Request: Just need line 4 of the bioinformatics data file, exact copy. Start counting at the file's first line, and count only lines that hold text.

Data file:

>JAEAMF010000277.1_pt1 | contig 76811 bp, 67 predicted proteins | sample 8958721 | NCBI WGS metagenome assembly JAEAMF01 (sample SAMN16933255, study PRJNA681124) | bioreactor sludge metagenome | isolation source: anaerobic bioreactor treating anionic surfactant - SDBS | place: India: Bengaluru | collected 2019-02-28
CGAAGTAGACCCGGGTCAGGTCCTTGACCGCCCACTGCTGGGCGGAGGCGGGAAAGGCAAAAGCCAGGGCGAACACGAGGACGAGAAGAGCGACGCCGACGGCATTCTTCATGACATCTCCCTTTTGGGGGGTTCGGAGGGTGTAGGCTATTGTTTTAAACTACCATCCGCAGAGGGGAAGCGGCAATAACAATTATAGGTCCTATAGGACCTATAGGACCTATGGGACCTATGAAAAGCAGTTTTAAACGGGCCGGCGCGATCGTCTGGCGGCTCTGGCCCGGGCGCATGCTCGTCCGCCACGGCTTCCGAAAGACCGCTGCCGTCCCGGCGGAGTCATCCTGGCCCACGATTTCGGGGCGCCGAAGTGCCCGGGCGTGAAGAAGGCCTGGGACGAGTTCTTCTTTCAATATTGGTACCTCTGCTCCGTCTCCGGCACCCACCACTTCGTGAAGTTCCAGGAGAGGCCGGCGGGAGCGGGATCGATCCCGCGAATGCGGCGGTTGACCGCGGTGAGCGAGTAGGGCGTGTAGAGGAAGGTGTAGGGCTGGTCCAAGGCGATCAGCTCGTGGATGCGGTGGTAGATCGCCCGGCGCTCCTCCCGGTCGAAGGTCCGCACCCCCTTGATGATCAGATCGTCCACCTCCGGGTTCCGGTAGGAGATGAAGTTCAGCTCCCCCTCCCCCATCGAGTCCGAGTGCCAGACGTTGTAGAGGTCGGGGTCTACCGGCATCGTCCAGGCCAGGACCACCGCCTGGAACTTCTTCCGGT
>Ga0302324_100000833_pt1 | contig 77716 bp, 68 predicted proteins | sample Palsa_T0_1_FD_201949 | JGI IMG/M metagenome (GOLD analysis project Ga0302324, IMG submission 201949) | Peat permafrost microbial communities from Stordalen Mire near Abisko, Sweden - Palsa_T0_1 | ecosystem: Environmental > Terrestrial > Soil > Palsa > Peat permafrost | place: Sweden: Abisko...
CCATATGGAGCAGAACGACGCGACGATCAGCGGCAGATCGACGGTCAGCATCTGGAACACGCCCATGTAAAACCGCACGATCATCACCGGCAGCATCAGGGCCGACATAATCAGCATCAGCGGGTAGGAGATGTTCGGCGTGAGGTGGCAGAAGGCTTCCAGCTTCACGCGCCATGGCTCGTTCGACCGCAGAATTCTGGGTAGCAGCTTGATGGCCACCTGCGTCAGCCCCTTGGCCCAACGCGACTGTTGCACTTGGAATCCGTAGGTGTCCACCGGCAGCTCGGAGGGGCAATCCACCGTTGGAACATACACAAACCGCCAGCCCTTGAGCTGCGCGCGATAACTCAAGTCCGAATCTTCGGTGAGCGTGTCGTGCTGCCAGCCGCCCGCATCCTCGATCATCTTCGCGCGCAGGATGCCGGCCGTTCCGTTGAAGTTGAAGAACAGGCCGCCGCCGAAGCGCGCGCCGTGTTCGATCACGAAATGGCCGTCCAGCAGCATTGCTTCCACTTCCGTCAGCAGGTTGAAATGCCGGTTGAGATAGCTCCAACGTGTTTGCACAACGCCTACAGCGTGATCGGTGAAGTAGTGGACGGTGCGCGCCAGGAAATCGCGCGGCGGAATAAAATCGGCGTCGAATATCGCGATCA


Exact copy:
CCATATGGAGCAGAACGACGCGACGATCAGCGGCAGATCGACGGTCAGCATCTGGAACACGCCCATGTAAAACCGCACGATCATCACCGGCAGCATCAGGGCCGACATAATCAGCATCAGCGGGTAGGAGATGTTCGGCGTGAGGTGGCAGAAGGCTTCCAGCTTCACGCGCCATGGCTCGTTCGACCGCAGAATTCTGGGTAGCAGCTTGATGGCCACCTGCGTCAGCCCCTTGGCCCAACGCGACTGTTGCACTTGGAATCCGTAGGTGTCCACCGGCAGCTCGGAGGGGCAATCCACCGTTGGAACATACACAAACCGCCAGCCCTTGAGCTGCGCGCGATAACTCAAGTCCGAATCTTCGGTGAGCGTGTCGTGCTGCCAGCCGCCCGCATCCTCGATCATCTTCGCGCGCAGGATGCCGGCCGTTCCGTTGAAGTTGAAGAACAGGCCGCCGCCGAAGCGCGCGCCGTGTTCGATCACGAAATGGCCGTCCAGCAGCATTGCTTCCACTTCCGTCAGCAGGTTGAAATGCCGGTTGAGATAGCTCCAACGTGTTTGCACAACGCCTACAGCGTGATCGGTGAAGTAGTGGACGGTGCGCGCCAGGAAATCGCGCGGCGGAATAAAATCGGCGTCGAATATCGCGATCA